The COVID-19 pandemic increased psychiatric distress and impacts differed by family structure. We aimed to identify mechanisms contributing to these inequalities.


Survey data were from the UK Household Longitudinal Study. Psychiatric distress (GHQ-12) was measured in April 2020 (first UK lockdown; n = 10,516), and January 2021 (lockdown re-introduced following eased restrictions; n = 6,893). Pre-lockdown family structure comprised partner status and presence of children (< 16 years). Mediating mechanisms included: active employment, financial strain, childcare/home-schooling, caring, and loneliness. Monte Carlo g-computation simulations were used to adjust for confounding and estimate total effects and decompositions into: controlled direct effects (effects if the mediator was absent), and portions eliminated (PE; representing differential exposure and vulnerability to the mediator).


In January 2021, after adjustment, we estimated increased risk of distress among couples with children compared to couples with no children (RR: 1.48; 95% CI 1.15–1.82), largely because of childcare/home-schooling (PE RR: 1.32; 95% CI 1.00–1.64). Single respondents without children also had increased risk of distress compared to couples with no children (RR: 1.55; 95% CI 1.27–1.83), and the largest PE was for loneliness (RR: 1.16; 95% CI 1.05–1.27), though financial strain contributed (RR: 1.05; 95% CI 0.99–1.12). Single parents demonstrated the highest levels of distress, but confounder adjustment suggested uncertain effects with wide confidence intervals. Findings were similar in April 2020 and when stratified by sex.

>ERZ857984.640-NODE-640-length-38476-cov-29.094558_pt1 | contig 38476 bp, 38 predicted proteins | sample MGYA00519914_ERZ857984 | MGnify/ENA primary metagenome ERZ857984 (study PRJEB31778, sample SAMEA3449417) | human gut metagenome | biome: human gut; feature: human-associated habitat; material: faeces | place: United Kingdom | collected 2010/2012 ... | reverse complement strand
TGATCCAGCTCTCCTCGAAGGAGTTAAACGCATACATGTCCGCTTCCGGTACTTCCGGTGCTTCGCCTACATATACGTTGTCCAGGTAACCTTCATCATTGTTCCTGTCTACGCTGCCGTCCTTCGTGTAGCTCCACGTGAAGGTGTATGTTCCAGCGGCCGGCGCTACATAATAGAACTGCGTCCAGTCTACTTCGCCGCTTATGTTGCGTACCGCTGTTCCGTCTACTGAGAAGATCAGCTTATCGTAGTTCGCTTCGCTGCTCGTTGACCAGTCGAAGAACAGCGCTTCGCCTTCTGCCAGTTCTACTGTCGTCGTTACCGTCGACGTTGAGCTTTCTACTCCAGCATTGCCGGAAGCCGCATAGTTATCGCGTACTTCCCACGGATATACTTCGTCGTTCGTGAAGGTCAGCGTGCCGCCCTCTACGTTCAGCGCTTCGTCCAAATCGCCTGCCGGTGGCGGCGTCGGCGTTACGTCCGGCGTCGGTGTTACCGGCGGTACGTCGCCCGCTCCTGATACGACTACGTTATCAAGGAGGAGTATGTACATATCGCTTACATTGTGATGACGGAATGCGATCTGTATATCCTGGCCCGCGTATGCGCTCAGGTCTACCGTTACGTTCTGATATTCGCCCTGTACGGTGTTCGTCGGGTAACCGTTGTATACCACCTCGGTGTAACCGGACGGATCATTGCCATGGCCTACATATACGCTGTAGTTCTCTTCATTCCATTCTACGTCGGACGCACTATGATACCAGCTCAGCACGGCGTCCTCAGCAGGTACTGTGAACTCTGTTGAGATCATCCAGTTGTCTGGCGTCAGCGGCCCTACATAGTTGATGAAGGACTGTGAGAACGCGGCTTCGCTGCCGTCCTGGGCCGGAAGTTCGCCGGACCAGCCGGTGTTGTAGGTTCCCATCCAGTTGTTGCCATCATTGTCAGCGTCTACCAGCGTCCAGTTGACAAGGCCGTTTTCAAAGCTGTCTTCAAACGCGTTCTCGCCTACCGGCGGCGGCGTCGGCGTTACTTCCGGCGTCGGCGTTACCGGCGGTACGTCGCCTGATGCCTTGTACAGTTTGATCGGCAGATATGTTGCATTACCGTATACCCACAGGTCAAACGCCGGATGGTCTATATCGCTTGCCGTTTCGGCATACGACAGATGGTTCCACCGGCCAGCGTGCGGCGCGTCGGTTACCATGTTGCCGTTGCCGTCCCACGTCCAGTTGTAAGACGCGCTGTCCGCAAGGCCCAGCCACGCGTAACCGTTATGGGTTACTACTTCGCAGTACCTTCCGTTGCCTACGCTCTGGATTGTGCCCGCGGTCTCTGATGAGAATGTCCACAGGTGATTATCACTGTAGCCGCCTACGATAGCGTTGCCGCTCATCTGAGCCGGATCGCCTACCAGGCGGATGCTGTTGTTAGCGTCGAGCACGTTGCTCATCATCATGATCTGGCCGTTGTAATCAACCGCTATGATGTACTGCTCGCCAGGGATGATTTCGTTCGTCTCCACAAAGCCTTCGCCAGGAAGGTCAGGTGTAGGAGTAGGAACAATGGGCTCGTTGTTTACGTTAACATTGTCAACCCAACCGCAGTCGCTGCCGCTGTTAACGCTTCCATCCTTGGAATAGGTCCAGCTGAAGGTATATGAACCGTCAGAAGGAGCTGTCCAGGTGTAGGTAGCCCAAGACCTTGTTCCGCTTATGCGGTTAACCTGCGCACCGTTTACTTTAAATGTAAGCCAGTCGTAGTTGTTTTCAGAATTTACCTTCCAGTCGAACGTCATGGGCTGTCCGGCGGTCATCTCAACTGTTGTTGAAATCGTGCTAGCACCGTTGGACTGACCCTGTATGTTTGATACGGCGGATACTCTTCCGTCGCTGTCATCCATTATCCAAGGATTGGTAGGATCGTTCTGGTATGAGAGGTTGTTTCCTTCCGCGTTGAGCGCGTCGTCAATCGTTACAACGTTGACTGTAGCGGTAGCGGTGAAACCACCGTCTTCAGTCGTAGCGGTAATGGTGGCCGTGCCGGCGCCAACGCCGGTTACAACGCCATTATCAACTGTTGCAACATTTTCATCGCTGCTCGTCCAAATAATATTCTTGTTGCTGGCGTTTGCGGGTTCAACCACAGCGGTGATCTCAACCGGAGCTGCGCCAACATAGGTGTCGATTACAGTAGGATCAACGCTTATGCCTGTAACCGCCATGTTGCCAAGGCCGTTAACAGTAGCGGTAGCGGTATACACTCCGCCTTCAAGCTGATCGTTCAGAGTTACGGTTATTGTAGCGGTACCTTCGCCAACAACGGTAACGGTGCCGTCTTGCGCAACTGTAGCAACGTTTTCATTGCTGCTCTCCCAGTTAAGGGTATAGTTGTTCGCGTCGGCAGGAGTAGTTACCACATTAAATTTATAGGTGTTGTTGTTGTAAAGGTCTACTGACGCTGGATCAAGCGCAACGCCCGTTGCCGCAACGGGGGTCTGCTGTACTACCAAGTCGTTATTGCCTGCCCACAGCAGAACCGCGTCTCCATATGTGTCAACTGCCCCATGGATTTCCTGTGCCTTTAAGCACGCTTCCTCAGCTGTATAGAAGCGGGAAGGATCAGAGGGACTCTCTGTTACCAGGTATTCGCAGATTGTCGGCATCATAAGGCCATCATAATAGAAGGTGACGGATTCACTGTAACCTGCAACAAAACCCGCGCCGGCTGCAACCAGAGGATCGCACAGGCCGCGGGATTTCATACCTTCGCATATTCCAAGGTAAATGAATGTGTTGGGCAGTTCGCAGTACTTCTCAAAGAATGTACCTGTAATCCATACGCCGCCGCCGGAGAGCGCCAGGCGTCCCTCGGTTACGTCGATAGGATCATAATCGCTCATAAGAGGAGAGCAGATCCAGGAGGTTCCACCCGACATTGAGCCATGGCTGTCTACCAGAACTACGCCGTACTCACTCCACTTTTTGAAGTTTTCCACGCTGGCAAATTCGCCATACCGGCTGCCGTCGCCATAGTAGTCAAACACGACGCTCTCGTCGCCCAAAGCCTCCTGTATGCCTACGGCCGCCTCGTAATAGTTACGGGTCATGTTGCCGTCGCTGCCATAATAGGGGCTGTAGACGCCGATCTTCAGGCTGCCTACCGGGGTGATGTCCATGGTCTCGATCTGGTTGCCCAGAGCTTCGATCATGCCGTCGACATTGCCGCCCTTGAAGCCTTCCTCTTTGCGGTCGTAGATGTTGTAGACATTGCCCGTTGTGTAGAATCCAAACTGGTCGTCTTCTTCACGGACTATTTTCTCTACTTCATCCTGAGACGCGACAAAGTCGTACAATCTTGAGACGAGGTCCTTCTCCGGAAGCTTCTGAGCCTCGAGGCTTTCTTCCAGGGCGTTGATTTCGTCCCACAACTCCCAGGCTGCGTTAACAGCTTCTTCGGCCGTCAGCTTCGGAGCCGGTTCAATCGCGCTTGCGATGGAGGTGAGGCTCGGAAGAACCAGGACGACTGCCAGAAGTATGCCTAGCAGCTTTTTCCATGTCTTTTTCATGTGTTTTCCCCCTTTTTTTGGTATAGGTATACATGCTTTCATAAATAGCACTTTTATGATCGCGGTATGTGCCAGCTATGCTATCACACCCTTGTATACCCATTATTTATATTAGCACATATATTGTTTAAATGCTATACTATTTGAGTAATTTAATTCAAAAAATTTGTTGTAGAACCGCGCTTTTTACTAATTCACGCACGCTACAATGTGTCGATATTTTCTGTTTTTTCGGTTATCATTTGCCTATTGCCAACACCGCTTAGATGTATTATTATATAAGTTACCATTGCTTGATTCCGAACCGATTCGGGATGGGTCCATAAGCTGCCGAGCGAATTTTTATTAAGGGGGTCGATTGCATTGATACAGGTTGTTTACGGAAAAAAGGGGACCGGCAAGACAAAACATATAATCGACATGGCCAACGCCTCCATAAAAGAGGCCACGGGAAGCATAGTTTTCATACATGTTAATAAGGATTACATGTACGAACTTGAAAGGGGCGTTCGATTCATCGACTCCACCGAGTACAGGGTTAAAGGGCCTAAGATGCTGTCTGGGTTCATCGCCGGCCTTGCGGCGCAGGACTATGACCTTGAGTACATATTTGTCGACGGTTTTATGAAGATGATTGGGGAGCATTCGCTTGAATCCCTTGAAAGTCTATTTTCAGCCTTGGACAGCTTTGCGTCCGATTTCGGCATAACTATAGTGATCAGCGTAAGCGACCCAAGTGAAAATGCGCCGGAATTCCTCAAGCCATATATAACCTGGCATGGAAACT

Access to childcare/schooling, financial security and social connection are important mechanisms that need addressing to avoid widening mental health inequalities during public health crises.


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Cite as

Green, M., Craig, P., Demou, E., Katikireddi, S., Leyland, A. & Pearce, A. 2023, 'Understanding inequalities in mental health by family structure during COVID-19 lockdowns: evidence from the UK household longitudinal study', Annals of General Psychiatry, 22, article no: 24. https://doi.org/10.1186/s12991-023-00454-1

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Last updated: 20 October 2023
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